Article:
Yesterday I had it. Today it has gone.
Yesterday there was steam coming from my fingertips.
Today I’d rather walk naked down Chichester high street than type a single word.
This is the mysterious (and infuriating) case of the disappearing inspiration…
Marianne Cantwell says the reason so many of us fail at our creative endeavours is because we rely too much on inspiration.
I am guilty as charged.
Some days I can write, and some days (a lot of days), I can’t.
“I’m not feeling like it.”
Pondering this, I realise I’ve done a really dumb thing. I’ve made up two rules about inspiration, and then stuck to them as if my life depended on it.
I CAN ONLY WRITE IF I AM FEELING INSPIRED.
WHENEVER I WRITE, I SHOULD EXPERIENCE PERPETUAL BLISS!
Both of the above are patently ridiculous. If they were true, most of the books today would never have been written.
Very few writers sit down at their desks and effortlessly ‘channel’ a book in one sitting (regardless of how often I tell myself this is how it should happen).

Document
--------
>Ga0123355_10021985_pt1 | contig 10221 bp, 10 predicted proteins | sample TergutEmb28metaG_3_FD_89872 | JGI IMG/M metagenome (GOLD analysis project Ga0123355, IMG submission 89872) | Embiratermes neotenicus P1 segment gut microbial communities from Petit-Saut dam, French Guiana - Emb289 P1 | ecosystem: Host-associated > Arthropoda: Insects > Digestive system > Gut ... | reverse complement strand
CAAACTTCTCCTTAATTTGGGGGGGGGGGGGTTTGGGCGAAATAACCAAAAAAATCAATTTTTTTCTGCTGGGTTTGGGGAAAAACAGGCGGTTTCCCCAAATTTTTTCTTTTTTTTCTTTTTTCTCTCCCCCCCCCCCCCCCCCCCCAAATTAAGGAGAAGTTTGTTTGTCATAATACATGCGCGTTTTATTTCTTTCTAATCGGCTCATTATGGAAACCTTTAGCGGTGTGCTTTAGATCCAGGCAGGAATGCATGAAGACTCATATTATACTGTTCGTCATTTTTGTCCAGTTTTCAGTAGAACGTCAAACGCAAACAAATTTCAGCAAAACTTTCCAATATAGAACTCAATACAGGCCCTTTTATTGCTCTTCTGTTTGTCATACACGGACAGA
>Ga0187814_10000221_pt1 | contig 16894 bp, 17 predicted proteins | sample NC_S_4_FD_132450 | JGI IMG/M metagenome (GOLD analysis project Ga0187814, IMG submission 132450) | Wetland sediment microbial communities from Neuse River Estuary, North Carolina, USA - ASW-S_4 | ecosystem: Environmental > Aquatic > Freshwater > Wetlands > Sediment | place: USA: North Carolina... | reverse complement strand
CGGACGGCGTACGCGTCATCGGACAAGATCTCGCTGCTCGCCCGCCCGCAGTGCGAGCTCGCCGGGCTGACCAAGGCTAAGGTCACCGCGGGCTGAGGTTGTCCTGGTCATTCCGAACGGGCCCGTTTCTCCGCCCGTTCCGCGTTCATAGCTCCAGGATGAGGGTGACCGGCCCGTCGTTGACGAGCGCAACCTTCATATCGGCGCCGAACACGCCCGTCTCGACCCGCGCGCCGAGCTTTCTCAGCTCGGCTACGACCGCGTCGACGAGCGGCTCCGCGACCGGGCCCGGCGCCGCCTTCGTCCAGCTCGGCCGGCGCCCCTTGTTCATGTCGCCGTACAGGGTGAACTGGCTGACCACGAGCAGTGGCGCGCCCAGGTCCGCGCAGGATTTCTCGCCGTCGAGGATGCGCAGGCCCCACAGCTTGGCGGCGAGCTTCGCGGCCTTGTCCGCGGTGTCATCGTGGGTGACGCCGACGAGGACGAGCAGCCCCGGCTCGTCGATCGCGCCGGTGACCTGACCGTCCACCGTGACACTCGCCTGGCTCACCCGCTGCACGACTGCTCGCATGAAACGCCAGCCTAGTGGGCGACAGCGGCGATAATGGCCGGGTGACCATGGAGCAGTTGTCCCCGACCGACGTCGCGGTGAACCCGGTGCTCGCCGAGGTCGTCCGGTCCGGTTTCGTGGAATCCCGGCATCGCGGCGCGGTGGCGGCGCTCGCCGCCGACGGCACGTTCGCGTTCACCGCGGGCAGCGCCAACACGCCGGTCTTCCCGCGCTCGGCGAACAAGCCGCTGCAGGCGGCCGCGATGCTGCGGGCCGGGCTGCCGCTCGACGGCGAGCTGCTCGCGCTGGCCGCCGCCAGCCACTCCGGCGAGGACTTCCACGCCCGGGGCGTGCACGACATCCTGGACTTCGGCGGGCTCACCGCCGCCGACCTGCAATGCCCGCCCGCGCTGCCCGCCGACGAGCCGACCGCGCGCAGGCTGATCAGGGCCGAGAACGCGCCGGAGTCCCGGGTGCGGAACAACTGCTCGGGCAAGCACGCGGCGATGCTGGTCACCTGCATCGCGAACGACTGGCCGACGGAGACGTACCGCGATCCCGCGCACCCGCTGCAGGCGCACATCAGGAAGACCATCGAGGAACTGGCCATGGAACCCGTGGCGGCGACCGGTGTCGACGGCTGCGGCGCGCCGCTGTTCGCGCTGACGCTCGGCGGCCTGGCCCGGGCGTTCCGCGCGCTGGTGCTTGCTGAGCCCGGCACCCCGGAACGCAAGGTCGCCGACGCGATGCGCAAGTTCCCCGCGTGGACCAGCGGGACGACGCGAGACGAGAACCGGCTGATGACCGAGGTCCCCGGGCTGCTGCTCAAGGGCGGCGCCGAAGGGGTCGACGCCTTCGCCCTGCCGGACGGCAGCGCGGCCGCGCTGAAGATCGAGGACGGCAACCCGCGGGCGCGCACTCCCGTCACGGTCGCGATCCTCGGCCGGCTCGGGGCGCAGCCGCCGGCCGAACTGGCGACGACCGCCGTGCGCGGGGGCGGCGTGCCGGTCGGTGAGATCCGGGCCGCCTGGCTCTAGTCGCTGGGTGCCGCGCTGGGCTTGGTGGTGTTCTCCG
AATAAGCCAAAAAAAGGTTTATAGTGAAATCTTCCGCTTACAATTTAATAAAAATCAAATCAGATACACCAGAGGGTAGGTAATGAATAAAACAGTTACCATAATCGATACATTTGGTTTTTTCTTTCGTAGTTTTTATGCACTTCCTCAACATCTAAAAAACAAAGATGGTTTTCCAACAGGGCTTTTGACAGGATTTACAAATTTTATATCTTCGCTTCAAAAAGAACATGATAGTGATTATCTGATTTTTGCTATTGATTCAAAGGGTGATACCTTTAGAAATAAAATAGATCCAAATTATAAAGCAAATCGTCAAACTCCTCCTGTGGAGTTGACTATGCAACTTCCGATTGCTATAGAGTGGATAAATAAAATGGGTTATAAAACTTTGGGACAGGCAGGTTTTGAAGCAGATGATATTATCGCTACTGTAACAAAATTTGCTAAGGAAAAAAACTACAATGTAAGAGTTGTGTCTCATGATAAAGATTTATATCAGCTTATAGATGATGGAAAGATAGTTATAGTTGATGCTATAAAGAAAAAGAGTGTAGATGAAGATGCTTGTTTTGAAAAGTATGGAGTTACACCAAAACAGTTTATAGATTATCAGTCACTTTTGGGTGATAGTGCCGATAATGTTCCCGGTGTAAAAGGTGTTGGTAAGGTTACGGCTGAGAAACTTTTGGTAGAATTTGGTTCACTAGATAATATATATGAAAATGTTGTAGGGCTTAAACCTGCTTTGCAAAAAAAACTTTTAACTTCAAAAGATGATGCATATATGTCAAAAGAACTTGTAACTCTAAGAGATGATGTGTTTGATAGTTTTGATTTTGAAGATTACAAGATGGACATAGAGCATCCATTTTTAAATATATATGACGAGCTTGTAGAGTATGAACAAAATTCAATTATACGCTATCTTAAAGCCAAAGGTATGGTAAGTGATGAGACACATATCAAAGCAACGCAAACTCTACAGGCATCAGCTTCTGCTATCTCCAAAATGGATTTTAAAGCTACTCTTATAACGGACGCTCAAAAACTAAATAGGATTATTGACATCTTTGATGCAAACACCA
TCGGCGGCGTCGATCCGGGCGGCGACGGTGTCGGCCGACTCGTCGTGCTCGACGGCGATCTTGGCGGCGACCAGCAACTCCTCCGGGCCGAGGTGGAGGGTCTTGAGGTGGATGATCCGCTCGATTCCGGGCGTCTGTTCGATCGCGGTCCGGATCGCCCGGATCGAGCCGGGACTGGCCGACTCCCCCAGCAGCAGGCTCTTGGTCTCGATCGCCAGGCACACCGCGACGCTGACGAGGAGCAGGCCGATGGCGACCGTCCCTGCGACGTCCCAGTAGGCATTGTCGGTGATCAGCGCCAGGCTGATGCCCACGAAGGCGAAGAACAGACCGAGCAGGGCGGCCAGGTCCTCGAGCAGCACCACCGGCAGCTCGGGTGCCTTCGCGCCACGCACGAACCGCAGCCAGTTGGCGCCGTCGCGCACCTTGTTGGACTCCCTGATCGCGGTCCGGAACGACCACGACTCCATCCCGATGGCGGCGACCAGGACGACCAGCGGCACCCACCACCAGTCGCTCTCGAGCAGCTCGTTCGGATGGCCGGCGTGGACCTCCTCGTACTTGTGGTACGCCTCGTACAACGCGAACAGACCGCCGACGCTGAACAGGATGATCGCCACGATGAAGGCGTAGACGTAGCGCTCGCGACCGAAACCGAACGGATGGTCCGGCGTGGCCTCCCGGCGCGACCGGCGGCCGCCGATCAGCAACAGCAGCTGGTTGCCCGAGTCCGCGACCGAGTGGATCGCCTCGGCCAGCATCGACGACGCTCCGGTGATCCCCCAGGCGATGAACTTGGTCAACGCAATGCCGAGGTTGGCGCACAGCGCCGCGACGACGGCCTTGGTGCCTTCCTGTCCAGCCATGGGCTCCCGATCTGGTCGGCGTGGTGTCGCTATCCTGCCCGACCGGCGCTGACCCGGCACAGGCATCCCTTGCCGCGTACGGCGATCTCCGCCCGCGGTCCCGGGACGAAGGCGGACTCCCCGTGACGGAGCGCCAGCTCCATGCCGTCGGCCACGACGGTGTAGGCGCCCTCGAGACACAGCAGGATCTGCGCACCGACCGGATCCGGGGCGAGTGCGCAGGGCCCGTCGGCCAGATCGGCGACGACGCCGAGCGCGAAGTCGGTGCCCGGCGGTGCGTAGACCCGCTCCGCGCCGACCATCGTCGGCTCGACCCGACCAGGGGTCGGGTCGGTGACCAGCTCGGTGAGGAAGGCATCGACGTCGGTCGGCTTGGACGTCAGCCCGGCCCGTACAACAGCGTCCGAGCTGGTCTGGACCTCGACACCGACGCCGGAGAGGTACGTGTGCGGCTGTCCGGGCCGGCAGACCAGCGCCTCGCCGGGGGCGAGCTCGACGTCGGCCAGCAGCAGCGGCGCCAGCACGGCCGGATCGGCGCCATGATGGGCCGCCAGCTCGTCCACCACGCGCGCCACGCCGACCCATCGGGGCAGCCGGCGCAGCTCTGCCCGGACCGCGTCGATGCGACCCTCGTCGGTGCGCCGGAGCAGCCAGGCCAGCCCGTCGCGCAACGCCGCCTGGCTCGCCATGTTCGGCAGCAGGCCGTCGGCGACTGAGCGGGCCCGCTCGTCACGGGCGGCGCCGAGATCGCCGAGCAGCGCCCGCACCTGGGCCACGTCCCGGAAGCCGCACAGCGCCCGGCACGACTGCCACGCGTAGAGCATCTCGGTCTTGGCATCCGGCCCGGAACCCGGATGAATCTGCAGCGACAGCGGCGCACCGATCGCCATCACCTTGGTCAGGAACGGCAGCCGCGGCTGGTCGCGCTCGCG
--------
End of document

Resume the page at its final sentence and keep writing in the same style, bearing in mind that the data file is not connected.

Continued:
Most writers have to go through ‘bleugh’ days. And worse:
“Writing is easy: All you do is sit staring at a blank sheet of paper until drops of blood form on your forehead.”
“Inspiration is wonderful when it happens, but the writer must develop an approach for the rest of the time… the wait is simply too long.”
Leonard Bernstein, composer
“You can’t wait for inspiration. You have to go after it with a club.”
“If I am not at all in a humour for writing; I must write on until I am.”
“I only write when I’m inspired, and I make sure I’m inspired every morning at 9 a.m.”
Slowly I am learning a horrible truth.
Writing a book involves sitting my bum on the chair, regardless of how inspired I’m feeling.
And doing this involves something equally heinous: being comfortable with feeling UNCOMFORTABLE.
This is the topic of my next post. Cos it’s a biggie. (And I really don’t like it.)